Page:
I am just reading this thread and nodding my head up and down. I have nothing to add. The line of questioning here is right on course.
Ok, maybe I have something to add. Even if the temperature has been high for an extended period, the addition of Calcium chloride could have increased calcium levels to cause a precipitation, especially given that calcium precipitates more readily at higher temperatures. (Wake - this is new to me. I believe you, but do you have a link? Knowledge is power!)
However, if you did in fact precipitate calcium, I believe it would have been visible. I have seen this occur in person, and it is very difficult to mistake for anything else. It literally looks like it is snowing inside the aquarium, unless of course it is just a small isolated precipitate on the heater.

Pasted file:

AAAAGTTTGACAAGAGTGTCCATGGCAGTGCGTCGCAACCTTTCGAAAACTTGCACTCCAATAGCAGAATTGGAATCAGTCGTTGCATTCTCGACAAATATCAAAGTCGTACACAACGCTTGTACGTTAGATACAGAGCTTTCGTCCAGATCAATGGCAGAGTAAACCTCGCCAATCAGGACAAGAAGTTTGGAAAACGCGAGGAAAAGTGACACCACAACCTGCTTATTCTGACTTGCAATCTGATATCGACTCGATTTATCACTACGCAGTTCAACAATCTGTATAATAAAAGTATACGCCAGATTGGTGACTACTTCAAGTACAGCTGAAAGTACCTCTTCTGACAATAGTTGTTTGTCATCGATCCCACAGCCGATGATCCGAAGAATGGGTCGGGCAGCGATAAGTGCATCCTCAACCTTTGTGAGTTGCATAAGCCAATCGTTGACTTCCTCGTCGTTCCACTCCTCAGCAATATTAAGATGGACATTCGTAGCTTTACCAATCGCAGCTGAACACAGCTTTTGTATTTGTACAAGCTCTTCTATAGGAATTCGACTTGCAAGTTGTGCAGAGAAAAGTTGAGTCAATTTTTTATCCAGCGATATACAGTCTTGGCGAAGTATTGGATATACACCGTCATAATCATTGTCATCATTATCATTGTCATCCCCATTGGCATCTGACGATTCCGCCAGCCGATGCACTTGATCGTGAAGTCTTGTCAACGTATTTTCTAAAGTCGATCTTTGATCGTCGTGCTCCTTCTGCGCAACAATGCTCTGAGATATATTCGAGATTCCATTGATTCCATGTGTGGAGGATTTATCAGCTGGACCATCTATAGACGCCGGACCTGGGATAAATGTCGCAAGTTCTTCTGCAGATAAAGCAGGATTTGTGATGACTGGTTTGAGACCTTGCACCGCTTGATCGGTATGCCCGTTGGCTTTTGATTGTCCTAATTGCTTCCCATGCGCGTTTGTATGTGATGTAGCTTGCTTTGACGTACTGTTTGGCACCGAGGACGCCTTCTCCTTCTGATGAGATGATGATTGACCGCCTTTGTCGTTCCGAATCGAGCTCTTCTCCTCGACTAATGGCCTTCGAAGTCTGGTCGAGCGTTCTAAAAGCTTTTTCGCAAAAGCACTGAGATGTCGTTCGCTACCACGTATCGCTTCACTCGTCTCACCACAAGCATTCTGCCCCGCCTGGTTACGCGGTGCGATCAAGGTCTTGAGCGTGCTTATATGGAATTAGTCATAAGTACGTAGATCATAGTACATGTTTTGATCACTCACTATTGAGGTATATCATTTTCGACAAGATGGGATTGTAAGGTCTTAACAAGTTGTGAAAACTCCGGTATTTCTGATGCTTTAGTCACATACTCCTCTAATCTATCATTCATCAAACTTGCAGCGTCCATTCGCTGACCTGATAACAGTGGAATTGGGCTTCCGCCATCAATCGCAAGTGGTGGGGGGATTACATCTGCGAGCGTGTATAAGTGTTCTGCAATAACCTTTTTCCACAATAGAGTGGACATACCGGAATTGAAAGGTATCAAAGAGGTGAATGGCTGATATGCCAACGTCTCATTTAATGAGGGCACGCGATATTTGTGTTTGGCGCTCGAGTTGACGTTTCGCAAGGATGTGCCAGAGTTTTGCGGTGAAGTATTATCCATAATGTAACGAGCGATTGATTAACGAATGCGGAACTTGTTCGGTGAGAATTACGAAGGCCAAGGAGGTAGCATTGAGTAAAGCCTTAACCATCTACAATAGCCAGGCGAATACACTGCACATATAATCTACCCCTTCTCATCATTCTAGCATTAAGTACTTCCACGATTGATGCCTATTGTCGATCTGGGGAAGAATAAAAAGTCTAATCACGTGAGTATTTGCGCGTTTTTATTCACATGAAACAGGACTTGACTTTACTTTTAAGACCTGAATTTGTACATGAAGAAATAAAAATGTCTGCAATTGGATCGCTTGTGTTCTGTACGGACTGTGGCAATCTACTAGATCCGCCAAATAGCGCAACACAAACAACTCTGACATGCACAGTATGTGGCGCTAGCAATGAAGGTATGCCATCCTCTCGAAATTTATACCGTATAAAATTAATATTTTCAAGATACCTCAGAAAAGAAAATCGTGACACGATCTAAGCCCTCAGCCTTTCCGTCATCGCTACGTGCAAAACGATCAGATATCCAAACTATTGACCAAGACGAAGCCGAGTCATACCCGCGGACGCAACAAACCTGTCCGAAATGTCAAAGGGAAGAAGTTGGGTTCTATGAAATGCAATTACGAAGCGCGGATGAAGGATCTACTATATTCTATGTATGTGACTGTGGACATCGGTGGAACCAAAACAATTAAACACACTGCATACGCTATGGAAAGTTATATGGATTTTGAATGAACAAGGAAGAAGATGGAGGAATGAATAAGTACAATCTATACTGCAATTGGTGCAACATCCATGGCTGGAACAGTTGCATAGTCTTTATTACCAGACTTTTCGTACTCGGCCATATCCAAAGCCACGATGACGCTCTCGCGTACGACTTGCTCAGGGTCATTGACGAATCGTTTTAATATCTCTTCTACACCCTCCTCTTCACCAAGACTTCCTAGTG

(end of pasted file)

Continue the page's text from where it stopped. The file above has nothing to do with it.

Also, by testing pH in the evening, you are getting a higher reading than you would have received in the morning. This worries me, because your pH had a low point of below 7.8. I'm glad you caught this and are dosing accordingly.
Great questions on borate and magnesium. Some research is needed on this (google?), because if these concentrations are higher than the natural ratios in seawater, then the alkalinity test kit will give you a false low reading, with the result based on the assumption that magnesium, borate, and calcium are in balance, and the test actually testing for calcium buffering ions. So, if Calcium is 440 ppm and the other levels are unnaturally high, then calcium is more likely to precipitate, causing the rapid pH drop.
Fun stuff. Ironically, many sea salts add additional borate and magnesium for additional buffering capacity, on the assumption that the fishkeeper will not test for alkalinity as they should. The additional buffering helps between water changes.